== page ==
Brian Williams’ Stolen Valor

Audiences and readers are down, followed out the door by advertisers, trailed by revenues, which in turn kills jobs. That is the tale of newspapers, magazines, and television network news, but the one thing legacy media has that they lord over the new age of information purveyors is credibility and trust. You can hemorrhage all those other items, but when you bleed out credibility and trust, all that remains is an empty body.

The death watch, it seems, is on for NBC News anchor Brian Williams, who recanted a 12-year-old, oft-told story about riding in a helicopter in Iraq that was hit by enemy fire. Williams made a brief on-air apology Wednesday and also on his Facebook page but said nothing on-air Thursday night. Neither he nor his bosses at 30 Rockefeller Center are saying much else.

But that isn’t stopping everyone else’s tongues from wagging and speculation from building over the future of both the one-time war correspondent and the network that gave viewers decades of trusted news delivery with Huntley and Brinkley and Tom Brokaw. Brokaw, according to the New York Post’s gossipy Page Six column, wants Williams gone.

Before he took over the news desk, Williams was NBC’s glamour correspondent, showing up in all the world’s hot spots, the face of the network on the ground. In March 2003, he was in Iraq for the invasion and was in one of four Chinook helicopters that came under fire in the early days of the war. One of the helicopters was hit by a rocket-propelled grenade and, in the retelling of the story on Dateline, Williams gave the impression he was on board that chopper.

As the years went by, Williams’ recall of the event became more embellished and more detailed. NPR has aggregated a number of clips of Williams telling the story over the last decade, including an appearance on the David Letterman Show in 2013 with a vivid description for a rapt audience.

Last week, Williams brought one of the pilots to a hockey game in New York and showed the event to his viewers on a broadcast last Friday.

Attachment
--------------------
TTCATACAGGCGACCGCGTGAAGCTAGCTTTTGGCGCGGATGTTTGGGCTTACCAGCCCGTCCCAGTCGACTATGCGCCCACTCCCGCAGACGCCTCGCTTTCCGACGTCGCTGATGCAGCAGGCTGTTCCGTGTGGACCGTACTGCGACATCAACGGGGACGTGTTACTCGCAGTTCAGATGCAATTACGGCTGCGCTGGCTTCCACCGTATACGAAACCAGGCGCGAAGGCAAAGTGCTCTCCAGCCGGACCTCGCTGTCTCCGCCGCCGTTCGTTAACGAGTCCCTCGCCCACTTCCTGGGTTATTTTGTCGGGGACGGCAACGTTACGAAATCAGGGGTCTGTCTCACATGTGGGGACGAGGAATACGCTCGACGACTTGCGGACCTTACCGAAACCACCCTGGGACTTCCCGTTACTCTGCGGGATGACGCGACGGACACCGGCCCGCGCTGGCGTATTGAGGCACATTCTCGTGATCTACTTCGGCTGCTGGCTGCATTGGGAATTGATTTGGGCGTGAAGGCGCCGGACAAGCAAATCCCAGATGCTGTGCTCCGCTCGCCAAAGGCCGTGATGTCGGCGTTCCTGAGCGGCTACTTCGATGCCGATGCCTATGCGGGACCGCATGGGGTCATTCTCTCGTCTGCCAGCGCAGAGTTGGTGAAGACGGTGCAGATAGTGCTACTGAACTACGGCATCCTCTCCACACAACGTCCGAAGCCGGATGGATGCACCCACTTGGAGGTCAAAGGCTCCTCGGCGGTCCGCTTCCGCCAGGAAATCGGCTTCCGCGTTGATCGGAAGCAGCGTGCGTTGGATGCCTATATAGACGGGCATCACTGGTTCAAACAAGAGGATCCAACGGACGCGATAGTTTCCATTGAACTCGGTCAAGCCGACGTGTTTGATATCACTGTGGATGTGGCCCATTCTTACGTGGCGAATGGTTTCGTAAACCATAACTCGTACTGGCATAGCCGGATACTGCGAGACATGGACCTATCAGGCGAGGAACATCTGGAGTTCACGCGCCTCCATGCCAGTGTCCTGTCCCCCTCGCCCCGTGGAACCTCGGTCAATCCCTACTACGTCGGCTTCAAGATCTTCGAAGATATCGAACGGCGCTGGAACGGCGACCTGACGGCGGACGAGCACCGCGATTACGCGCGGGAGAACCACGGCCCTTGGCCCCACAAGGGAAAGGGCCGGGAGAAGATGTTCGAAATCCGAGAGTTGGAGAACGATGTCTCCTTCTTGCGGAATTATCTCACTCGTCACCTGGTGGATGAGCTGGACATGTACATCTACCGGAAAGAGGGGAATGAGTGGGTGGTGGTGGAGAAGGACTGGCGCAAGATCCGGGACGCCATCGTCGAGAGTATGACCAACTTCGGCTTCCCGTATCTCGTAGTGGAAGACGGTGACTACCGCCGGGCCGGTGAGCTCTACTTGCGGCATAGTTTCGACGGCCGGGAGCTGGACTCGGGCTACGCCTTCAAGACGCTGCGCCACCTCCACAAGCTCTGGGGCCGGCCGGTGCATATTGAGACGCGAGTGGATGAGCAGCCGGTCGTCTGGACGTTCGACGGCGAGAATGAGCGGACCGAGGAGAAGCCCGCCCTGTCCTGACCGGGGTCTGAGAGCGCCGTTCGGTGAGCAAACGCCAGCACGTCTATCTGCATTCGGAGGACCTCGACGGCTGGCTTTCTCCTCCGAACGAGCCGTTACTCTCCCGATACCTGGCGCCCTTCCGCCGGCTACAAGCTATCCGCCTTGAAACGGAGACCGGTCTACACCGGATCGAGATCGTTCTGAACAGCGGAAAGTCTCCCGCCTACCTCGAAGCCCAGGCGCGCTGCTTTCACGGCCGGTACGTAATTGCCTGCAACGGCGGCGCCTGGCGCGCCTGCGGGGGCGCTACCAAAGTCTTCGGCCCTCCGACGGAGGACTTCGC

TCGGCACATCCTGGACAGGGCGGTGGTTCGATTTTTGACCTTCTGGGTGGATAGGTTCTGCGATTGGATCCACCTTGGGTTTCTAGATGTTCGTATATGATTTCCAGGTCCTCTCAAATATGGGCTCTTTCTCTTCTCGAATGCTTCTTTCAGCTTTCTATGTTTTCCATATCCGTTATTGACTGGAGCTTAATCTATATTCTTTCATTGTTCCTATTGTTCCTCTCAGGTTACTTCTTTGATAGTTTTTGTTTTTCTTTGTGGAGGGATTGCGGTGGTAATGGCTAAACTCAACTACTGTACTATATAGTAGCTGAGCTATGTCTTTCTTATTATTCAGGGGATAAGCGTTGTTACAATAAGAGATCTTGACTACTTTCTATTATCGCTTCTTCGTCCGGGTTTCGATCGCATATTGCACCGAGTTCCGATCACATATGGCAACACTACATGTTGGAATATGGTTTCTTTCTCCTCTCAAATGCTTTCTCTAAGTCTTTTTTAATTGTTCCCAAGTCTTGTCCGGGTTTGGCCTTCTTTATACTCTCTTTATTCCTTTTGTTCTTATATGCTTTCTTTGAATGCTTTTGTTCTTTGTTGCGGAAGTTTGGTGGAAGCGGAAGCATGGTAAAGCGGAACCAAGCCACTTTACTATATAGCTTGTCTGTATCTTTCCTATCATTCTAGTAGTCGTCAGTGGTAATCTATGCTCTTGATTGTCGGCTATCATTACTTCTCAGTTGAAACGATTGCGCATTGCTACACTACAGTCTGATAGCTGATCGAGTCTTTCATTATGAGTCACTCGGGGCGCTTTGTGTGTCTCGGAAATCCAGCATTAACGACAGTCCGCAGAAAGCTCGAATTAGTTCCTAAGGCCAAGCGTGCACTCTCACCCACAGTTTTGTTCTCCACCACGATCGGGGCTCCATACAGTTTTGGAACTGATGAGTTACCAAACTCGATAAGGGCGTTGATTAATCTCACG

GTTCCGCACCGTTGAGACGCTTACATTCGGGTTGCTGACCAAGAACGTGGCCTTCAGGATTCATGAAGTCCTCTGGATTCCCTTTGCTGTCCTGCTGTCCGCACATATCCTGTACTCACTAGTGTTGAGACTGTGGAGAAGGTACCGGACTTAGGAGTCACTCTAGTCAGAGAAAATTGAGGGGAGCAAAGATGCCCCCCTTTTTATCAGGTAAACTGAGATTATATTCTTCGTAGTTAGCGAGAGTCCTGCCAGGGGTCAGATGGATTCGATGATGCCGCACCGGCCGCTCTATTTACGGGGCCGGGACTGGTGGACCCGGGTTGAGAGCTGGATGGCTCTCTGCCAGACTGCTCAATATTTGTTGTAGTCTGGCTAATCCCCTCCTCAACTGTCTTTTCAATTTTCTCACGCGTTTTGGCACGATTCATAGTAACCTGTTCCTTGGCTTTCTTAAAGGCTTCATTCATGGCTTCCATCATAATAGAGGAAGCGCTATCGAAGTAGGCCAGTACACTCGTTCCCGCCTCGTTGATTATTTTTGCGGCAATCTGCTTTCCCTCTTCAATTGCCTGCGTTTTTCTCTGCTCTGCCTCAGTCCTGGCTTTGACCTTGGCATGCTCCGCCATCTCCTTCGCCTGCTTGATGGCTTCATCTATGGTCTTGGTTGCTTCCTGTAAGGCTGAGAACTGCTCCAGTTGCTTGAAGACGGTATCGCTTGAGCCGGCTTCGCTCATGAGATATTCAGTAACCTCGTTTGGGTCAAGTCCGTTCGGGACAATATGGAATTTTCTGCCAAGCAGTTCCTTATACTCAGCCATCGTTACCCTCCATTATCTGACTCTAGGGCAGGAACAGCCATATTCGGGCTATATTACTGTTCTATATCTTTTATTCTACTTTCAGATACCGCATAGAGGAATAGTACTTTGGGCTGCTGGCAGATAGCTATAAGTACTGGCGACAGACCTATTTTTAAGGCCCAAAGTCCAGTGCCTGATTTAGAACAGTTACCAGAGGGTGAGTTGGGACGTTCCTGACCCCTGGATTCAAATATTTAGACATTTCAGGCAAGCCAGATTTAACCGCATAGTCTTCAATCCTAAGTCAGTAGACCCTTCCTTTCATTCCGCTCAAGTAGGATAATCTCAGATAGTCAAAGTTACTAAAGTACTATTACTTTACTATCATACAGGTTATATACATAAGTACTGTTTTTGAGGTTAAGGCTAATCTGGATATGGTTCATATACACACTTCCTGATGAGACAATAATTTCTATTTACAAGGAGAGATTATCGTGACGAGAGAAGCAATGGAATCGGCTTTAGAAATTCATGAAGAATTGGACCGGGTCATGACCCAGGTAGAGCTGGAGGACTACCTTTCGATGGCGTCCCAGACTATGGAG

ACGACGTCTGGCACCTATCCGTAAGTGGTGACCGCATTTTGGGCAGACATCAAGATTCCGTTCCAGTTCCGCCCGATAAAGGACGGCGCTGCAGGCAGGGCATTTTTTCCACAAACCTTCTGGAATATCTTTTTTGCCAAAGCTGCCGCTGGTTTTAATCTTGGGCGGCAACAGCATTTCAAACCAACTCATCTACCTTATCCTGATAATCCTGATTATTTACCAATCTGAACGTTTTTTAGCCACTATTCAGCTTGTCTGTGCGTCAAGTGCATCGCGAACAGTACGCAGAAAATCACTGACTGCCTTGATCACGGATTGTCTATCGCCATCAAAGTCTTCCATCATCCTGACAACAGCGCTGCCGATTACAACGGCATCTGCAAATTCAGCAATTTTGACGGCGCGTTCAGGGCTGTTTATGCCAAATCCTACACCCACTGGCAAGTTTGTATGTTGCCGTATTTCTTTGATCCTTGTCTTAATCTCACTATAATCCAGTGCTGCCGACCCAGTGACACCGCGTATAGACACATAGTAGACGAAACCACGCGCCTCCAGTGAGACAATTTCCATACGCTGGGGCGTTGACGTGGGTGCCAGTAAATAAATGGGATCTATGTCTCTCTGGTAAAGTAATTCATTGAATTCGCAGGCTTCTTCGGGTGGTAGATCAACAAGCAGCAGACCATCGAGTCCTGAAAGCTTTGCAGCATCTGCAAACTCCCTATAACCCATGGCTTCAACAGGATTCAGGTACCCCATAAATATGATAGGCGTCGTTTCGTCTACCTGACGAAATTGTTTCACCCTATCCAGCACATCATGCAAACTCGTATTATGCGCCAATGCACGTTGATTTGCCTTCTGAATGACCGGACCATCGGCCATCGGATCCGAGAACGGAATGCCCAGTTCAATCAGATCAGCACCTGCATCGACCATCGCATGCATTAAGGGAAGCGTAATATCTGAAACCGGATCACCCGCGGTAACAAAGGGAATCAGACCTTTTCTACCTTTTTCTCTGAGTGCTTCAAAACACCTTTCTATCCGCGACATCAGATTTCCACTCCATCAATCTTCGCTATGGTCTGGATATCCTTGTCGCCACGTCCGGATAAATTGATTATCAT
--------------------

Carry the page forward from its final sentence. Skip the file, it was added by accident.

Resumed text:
“The story actually started with a terrible moment a dozen years back during the invasion of Iraq when the helicopter we were traveling in was forced down after being hit by an RPG,” Williams told viewers. “Our traveling NBC News team was rescued, surrounded, and kept alive by an armor mechanized platoon from the US Army 3rd Infantry.”

Other servicemen who were there that day apparently couldn’t take it anymore and called Williams out on his tale on social media. Stars and Stripes also ran a lengthy expose and the story – the real one, that is – took off from there. The truth was another helicopter was hit while the one Williams was riding in arrived about an hour later.

While Williams and NBC may be maintaining radio silence, other media are pouncing on the episode. Other media are already combing through past Williams reports, such as his coverage of Hurricane Katrina when he said he saw bodies floating by in the French Quarter.

Some reports are raising incidents involving other public figures such as Hillary Clinton, Sen. Richard Blumenthal of Connecticut, and Ronald Reagan who have had to come clean after offering stories that ran counter to truth and reality. Some survived, some paid the price.

But there is a different standard for those in the media because it is their job to report in an honest and – here’s that word again – credible manner. If there are questions about the person behind the story, what force will the story have?

In addition to Williams’ position as the face of NBC News, he is also the program’s managing editor. It may be an honorary title but in the business, an M.E. is the second-in-command, often having more say over the day-to-day operations of a newsroom than the editor in chief. You think losing the confidence of an audience is bad, try losing your newsroom.